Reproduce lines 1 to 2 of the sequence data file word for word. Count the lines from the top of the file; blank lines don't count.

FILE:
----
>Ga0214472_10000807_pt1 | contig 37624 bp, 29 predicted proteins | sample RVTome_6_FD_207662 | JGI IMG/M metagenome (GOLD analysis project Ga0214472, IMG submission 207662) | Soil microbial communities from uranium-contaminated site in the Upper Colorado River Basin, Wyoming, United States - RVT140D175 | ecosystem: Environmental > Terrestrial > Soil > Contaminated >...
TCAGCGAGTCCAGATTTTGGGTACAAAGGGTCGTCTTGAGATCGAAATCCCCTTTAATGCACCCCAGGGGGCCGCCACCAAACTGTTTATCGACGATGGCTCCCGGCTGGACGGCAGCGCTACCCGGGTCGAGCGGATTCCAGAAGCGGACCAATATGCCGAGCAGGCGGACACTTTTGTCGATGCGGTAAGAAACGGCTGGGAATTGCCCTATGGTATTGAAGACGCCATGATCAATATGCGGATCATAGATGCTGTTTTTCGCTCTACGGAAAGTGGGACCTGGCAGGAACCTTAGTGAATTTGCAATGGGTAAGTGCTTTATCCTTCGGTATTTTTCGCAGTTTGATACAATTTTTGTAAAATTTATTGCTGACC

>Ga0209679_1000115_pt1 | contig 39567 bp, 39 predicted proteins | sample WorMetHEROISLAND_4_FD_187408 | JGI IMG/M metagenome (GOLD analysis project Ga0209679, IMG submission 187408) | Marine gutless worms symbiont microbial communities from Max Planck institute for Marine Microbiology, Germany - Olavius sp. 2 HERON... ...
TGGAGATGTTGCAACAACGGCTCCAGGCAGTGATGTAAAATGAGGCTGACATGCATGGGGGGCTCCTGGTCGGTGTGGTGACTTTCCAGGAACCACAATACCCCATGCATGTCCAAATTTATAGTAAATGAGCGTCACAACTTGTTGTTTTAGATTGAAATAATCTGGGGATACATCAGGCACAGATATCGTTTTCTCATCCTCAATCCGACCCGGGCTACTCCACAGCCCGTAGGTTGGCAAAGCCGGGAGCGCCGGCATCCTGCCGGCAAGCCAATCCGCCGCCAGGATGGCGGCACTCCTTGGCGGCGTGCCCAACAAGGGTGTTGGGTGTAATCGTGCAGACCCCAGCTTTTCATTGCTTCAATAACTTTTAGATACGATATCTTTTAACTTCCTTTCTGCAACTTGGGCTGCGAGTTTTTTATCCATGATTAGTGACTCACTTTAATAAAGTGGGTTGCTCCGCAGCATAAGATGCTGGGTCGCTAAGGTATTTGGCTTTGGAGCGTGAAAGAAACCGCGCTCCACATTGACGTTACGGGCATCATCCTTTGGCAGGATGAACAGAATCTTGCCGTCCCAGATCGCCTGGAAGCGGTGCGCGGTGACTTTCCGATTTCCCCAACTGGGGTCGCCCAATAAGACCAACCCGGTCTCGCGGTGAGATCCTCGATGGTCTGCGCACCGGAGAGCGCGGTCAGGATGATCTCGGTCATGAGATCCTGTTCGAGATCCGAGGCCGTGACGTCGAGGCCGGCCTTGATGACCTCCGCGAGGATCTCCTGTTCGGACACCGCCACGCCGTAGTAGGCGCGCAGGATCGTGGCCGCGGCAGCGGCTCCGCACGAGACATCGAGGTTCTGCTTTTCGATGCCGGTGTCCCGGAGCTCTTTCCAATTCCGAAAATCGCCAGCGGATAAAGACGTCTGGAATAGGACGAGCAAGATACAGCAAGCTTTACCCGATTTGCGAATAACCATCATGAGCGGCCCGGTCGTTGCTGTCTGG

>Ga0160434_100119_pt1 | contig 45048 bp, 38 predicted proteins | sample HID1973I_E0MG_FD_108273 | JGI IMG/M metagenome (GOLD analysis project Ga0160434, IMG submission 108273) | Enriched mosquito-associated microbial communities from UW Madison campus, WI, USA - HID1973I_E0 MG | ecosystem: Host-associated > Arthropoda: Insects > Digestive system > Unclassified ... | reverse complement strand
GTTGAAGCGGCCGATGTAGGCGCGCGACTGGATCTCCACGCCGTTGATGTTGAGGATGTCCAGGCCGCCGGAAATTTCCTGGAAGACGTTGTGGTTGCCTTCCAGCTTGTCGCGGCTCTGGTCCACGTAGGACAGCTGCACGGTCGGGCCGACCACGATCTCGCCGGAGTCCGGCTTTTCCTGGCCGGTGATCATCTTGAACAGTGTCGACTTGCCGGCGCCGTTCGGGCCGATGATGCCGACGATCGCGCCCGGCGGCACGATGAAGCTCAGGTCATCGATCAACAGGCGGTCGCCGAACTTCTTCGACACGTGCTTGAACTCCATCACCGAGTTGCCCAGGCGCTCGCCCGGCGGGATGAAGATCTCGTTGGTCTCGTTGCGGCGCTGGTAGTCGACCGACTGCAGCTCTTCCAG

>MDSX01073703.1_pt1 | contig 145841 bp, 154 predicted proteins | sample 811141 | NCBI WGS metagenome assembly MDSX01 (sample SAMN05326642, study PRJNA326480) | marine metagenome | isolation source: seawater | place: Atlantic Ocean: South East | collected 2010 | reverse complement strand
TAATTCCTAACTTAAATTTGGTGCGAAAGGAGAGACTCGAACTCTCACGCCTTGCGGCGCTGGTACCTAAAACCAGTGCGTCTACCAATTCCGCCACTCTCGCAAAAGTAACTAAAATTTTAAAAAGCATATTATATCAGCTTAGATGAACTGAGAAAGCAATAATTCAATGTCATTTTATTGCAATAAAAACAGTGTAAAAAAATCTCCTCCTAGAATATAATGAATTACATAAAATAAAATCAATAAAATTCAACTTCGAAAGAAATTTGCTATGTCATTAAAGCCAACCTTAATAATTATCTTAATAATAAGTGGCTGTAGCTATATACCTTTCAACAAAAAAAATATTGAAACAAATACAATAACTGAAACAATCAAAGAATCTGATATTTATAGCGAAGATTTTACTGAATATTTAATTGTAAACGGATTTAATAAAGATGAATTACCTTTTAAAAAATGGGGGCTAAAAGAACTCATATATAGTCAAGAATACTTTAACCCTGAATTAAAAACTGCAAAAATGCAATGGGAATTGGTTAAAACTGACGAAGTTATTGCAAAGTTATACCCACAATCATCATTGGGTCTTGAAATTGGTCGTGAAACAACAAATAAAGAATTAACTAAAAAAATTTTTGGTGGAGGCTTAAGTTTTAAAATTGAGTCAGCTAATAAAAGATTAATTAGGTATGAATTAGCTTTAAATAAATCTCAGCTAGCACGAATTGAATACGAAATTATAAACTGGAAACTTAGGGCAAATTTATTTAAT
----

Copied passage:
>Ga0214472_10000807_pt1 | contig 37624 bp, 29 predicted proteins | sample RVTome_6_FD_207662 | JGI IMG/M metagenome (GOLD analysis project Ga0214472, IMG submission 207662) | Soil microbial communities from uranium-contaminated site in the Upper Colorado River Basin, Wyoming, United States - RVT140D175 | ecosystem: Environmental > Terrestrial > Soil > Contaminated >...
TCAGCGAGTCCAGATTTTGGGTACAAAGGGTCGTCTTGAGATCGAAATCCCCTTTAATGCACCCCAGGGGGCCGCCACCAAACTGTTTATCGACGATGGCTCCCGGCTGGACGGCAGCGCTACCCGGGTCGAGCGGATTCCAGAAGCGGACCAATATGCCGAGCAGGCGGACACTTTTGTCGATGCGGTAAGAAACGGCTGGGAATTGCCCTATGGTATTGAAGACGCCATGATCAATATGCGGATCATAGATGCTGTTTTTCGCTCTACGGAAAGTGGGACCTGGCAGGAACCTTAGTGAATTTGCAATGGGTAAGTGCTTTATCCTTCGGTATTTTTCGCAGTTTGATACAATTTTTGTAAAATTTATTGCTGACC